quarta-feira, 26 de agosto de 2009

A Transformative Art...

The imobility, the breathing, the pause...the moment where the infinit materializes!

It's the only performance we can remember that gives us the power of being both the observer and the observed at the same time in a moment of total PRESENCE. Observing not only ourselves, in a meditative state, but also having an anthropological look over human nature.
"Performance" art in itself was a step ahead to dilute the borders between Life and Art and a means to explore the physical dimension of the body: the implication of the "artist's body" is the only characteristic that doesnt change in the definition of performance art- he is a cultural, social and political agitator!

We Will be Your Mirrors

The distance between the artist and his work of art is undefined. The borders between the spectator and the performer are also diluted.
It's an ephemeral creation, always in transformation, where we assume different archetypes.
It's a form of expression, more than by the action, by the fact that one simply IS!Something internal arises transforming itself in an afirmation of existence...
Feeling our own limits, not only at a physical level but also emotional, mental and even spiritual. Because our eyes can reveal more than the form we take...because we assume the god in us and life itself as a work of art...

Some lose notes about STILLNESS taken from the book "Movement for Actors" (edited by Nicole Potter)....
In medieval church were displayed frozen arrangements, sometimes in procession, of costumed performers reproducing allegorical scenes from the Bible. In Renaissance this was a popular form of entertainment with images of art and literature.
In the XIX century the Pose Plastique, an imitation of classical art, reappeared and was part of cabaret and music hall, specially with Nikita Baliev, a russian producer who develloped the concept of "living dolls". Also Gordon Graig (1872-1966), considered the placement of the actor as a "super-marionette" wich "will not compete with life but rather will go beyond it's restrictions".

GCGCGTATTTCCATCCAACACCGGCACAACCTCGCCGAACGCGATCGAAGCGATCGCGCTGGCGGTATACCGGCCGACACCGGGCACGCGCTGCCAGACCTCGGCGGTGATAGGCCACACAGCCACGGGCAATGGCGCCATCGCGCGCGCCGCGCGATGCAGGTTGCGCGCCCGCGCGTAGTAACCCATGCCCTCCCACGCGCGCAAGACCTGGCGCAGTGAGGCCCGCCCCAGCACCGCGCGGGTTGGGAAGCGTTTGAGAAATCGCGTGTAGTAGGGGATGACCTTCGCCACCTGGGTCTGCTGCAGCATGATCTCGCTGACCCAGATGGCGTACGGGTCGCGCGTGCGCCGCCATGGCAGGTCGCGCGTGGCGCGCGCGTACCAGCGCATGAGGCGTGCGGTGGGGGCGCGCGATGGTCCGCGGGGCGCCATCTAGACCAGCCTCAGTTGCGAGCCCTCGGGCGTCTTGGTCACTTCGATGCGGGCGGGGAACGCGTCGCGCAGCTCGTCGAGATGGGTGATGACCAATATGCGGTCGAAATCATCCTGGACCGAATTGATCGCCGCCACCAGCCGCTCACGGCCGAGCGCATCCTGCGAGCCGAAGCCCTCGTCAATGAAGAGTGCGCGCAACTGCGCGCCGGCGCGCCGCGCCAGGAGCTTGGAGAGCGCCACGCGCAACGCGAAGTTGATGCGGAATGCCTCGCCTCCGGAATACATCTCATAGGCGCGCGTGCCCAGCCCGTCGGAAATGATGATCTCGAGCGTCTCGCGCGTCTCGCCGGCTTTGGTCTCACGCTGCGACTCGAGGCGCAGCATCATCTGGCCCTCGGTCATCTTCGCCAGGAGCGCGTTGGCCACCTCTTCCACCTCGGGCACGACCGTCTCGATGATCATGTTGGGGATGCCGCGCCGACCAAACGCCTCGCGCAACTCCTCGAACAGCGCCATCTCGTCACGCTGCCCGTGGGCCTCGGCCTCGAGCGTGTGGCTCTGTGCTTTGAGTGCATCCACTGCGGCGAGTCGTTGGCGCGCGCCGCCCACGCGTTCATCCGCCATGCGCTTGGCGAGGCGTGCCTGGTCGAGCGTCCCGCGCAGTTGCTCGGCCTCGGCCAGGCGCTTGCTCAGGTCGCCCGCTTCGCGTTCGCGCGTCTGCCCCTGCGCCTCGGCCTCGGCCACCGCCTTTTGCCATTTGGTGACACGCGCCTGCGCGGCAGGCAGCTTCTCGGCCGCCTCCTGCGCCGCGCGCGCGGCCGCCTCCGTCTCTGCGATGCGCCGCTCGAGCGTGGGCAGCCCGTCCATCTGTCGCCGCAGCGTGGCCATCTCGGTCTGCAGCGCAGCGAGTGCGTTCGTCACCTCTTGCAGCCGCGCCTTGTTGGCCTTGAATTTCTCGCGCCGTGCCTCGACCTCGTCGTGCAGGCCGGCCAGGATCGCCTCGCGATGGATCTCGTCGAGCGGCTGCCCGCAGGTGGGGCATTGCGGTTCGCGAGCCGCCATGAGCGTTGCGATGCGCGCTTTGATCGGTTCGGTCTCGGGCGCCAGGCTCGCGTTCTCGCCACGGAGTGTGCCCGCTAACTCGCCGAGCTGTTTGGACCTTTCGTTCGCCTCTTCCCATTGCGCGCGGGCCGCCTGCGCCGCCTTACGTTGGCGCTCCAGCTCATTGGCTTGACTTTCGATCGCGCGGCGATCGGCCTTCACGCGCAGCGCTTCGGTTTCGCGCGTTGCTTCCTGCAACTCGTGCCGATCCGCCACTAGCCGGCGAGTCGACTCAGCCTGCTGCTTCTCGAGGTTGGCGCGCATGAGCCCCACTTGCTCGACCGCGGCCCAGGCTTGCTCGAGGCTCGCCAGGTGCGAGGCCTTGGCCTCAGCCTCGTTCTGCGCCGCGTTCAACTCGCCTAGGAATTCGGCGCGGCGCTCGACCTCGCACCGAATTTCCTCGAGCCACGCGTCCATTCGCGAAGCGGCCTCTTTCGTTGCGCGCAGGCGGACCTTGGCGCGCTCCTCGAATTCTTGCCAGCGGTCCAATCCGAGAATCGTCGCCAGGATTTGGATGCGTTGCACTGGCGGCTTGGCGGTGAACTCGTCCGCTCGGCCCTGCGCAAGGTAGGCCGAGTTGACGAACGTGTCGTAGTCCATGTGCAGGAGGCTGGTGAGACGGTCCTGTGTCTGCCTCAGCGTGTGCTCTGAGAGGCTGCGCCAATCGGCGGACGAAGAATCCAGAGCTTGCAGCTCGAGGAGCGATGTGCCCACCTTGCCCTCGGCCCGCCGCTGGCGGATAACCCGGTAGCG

For Maeterlinck (1862-1949), one of the first playwrights and theorists of symbolist drama, the silence of a static theater opened a window of spiritual and mysterious forces that control human life and helped to create simple characters of universal significance about human condition. Silence and stillness are a grounding or blanck canvas from wich a production springs and can remain a dynamic and expressive element.
She can be likened to the japanese aesthetic concept of the spaces between the lines of a visual design being as important as the lines themselves-seeing the lines as borders for the spaces.
The image of a stillbody as a mirror to the unconscious connotes a border state of awareness between waking and dream, living and dead, as in a trance state, where the body serves as a kind of mask pointing to possession by multiple inner selves, emotions and extreme forces.
Yeat's says about this inner life:"Who follow the old rule (and) keep their bodies still and their minds awake and clear, dreading especially any confusion between the images of the mind and the objects of sense; they seek to become, as it were, polished mirrors. ("Per Amica Silencia Lunae"in Mythologies, 1917)"
Genevieve Stebbins, on the turn of the XXth century and one of the first theorists of social performance of womanliness, considered this a creative work of intellectual love, a spiritual aspiration toward a superior and definite type of beauty in wich lives and moves a human soul. She used bodily discourse to define a gendered identity that became a performance based assumption that an interior self could and should be expressed and experienced by means of a visual code of womanly poses and movements.
Performance art of the 1960s and 70s emerged from visual art, and so had a natural affinity for stillness. The body again became a direct medium of expression, as conceptual art and happenings put emphasis on the direct experience of time, space, and materials- Gilbert and George ...
The street performers who pose as "living statues" force our curiosity that is piqued to look for signs of life- breathing, a blink, a slight swaying or flinchering-, to give away their artifice. The body is exposed to close scrutiny, and its lack of action, of forward movement, allows the audience to "read" the static image at its own pace and follow its own train of thought.
The fixed image of the body in live performance has a particular resonance since that body occupies the same time and space as the audience and our experience of rythm and tempo are related to pulse and emotion. Our connection to the performer is a kinesthetic one, as we watch a body not unlike our own breathing and held in space, still in a dynamic relationship to gravity in a balance of dynamic forces and heightened awareness of the present moment.
Stillness abstracts physical form, while asking us to reconsider what it is to be alive, sensate and human.
Ilya Prigogine, the physicist known for his work in chaos theory and who finds in art new models for nature, has characterized our era as a convergence of times and spaces in a "time without measure" of stillness: "what we have in mind may be expressed best by a reference to sculture- be it the dancing Shiva or in the miniature temples of Guerrero- in wich there appears very clearly the search for a junction between stillness and motion, time arrested and time passing. It is this confrontation that will give our era its uniqueness."

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